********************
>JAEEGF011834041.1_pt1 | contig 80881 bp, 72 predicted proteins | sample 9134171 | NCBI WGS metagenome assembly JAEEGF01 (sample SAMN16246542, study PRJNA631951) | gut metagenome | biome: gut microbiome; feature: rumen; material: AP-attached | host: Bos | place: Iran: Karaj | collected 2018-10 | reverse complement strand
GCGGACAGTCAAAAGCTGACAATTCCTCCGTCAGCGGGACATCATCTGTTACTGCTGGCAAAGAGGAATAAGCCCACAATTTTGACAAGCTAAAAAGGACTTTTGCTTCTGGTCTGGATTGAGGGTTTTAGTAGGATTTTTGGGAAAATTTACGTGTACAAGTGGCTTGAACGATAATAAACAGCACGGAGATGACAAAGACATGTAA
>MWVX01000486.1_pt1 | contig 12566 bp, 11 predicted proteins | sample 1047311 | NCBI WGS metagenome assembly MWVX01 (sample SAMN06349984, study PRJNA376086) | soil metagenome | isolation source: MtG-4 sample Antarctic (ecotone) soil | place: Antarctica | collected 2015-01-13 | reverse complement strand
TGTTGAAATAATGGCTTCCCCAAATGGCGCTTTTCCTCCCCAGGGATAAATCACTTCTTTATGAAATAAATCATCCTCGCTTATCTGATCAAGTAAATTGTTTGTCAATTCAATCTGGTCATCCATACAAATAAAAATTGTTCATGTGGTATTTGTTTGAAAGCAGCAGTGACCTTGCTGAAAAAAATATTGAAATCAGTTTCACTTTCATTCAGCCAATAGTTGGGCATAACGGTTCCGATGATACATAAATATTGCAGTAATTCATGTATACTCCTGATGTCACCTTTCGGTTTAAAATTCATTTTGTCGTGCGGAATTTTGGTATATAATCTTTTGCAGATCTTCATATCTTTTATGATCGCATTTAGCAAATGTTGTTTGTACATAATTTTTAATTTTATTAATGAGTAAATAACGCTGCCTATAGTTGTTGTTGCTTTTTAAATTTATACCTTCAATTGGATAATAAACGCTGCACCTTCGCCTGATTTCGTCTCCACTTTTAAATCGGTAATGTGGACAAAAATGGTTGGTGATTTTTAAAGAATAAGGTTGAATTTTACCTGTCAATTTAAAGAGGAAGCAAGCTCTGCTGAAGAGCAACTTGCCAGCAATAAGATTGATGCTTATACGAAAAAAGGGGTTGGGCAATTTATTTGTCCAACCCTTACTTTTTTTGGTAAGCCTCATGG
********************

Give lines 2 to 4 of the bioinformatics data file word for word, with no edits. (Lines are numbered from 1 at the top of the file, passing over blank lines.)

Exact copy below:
GCGGACAGTCAAAAGCTGACAATTCCTCCGTCAGCGGGACATCATCTGTTACTGCTGGCAAAGAGGAATAAGCCCACAATTTTGACAAGCTAAAAAGGACTTTTGCTTCTGGTCTGGATTGAGGGTTTTAGTAGGATTTTTGGGAAAATTTACGTGTACAAGTGGCTTGAACGATAATAAACAGCACGGAGATGACAAAGACATGTAA
>MWVX01000486.1_pt1 | contig 12566 bp, 11 predicted proteins | sample 1047311 | NCBI WGS metagenome assembly MWVX01 (sample SAMN06349984, study PRJNA376086) | soil metagenome | isolation source: MtG-4 sample Antarctic (ecotone) soil | place: Antarctica | collected 2015-01-13 | reverse complement strand
TGTTGAAATAATGGCTTCCCCAAATGGCGCTTTTCCTCCCCAGGGATAAATCACTTCTTTATGAAATAAATCATCCTCGCTTATCTGATCAAGTAAATTGTTTGTCAATTCAATCTGGTCATCCATACAAATAAAAATTGTTCATGTGGTATTTGTTTGAAAGCAGCAGTGACCTTGCTGAAAAAAATATTGAAATCAGTTTCACTTTCATTCAGCCAATAGTTGGGCATAACGGTTCCGATGATACATAAATATTGCAGTAATTCATGTATACTCCTGATGTCACCTTTCGGTTTAAAATTCATTTTGTCGTGCGGAATTTTGGTATATAATCTTTTGCAGATCTTCATATCTTTTATGATCGCATTTAGCAAATGTTGTTTGTACATAATTTTTAATTTTATTAATGAGTAAATAACGCTGCCTATAGTTGTTGTTGCTTTTTAAATTTATACCTTCAATTGGATAATAAACGCTGCACCTTCGCCTGATTTCGTCTCCACTTTTAAATCGGTAATGTGGACAAAAATGGTTGGTGATTTTTAAAGAATAAGGTTGAATTTTACCTGTCAATTTAAAGAGGAAGCAAGCTCTGCTGAAGAGCAACTTGCCAGCAATAAGATTGATGCTTATACGAAAAAAGGGGTTGGGCAATTTATTTGTCCAACCCTTACTTTTTTTGGTAAGCCTCATGG